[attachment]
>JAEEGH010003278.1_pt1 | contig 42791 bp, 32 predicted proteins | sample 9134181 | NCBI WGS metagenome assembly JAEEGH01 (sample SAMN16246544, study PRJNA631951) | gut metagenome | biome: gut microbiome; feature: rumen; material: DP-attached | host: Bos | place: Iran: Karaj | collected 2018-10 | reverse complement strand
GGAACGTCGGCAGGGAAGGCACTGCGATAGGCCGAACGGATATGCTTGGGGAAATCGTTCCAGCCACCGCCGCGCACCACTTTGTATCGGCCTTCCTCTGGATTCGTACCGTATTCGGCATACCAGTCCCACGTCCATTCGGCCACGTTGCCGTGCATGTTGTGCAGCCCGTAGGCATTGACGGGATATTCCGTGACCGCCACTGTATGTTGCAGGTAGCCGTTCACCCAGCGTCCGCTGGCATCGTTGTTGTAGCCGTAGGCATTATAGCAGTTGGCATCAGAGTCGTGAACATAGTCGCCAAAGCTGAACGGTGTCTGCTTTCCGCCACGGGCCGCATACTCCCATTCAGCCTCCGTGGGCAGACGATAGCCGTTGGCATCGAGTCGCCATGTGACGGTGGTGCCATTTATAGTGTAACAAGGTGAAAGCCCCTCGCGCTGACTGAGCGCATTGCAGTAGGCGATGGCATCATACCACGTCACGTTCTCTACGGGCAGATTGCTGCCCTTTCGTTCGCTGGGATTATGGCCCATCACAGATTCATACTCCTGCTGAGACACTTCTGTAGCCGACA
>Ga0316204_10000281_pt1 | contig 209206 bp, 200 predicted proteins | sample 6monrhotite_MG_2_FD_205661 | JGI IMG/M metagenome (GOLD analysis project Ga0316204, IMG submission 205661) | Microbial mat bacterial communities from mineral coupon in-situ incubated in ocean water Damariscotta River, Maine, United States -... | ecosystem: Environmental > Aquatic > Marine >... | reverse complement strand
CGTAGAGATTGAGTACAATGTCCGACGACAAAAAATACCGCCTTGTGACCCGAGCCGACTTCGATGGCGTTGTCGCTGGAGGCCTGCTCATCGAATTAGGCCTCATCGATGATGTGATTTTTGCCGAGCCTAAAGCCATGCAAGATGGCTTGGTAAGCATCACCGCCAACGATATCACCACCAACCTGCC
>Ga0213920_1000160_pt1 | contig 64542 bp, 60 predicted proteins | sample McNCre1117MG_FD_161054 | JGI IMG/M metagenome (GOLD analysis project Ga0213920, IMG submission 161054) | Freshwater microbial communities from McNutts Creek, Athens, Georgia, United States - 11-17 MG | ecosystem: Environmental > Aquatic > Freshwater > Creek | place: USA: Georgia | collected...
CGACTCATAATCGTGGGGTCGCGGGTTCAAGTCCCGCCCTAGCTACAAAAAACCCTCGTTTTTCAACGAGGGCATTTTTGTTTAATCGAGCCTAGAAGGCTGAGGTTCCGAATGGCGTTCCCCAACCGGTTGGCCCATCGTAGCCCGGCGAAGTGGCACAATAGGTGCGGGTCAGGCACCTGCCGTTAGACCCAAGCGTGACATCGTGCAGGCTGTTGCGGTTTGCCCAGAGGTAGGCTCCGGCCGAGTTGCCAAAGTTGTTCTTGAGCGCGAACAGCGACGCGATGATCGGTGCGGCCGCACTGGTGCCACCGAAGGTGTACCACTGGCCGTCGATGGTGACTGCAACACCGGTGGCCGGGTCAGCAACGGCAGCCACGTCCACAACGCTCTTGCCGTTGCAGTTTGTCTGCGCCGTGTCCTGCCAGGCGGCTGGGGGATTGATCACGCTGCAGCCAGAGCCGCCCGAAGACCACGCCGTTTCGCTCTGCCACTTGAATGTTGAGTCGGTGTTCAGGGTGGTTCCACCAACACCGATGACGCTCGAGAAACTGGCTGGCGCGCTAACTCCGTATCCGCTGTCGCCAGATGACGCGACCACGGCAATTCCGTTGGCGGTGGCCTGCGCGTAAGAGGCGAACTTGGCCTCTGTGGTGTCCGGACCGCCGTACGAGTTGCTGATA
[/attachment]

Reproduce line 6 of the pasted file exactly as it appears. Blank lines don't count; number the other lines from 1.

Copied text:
CGACTCATAATCGTGGGGTCGCGGGTTCAAGTCCCGCCCTAGCTACAAAAAACCCTCGTTTTTCAACGAGGGCATTTTTGTTTAATCGAGCCTAGAAGGCTGAGGTTCCGAATGGCGTTCCCCAACCGGTTGGCCCATCGTAGCCCGGCGAAGTGGCACAATAGGTGCGGGTCAGGCACCTGCCGTTAGACCCAAGCGTGACATCGTGCAGGCTGTTGCGGTTTGCCCAGAGGTAGGCTCCGGCCGAGTTGCCAAAGTTGTTCTTGAGCGCGAACAGCGACGCGATGATCGGTGCGGCCGCACTGGTGCCACCGAAGGTGTACCACTGGCCGTCGATGGTGACTGCAACACCGGTGGCCGGGTCAGCAACGGCAGCCACGTCCACAACGCTCTTGCCGTTGCAGTTTGTCTGCGCCGTGTCCTGCCAGGCGGCTGGGGGATTGATCACGCTGCAGCCAGAGCCGCCCGAAGACCACGCCGTTTCGCTCTGCCACTTGAATGTTGAGTCGGTGTTCAGGGTGGTTCCACCAACACCGATGACGCTCGAGAAACTGGCTGGCGCGCTAACTCCGTATCCGCTGTCGCCAGATGACGCGACCACGGCAATTCCGTTGGCGGTGGCCTGCGCGTAAGAGGCGAACTTGGCCTCTGTGGTGTCCGGACCGCCGTACGAGTTGCTGATA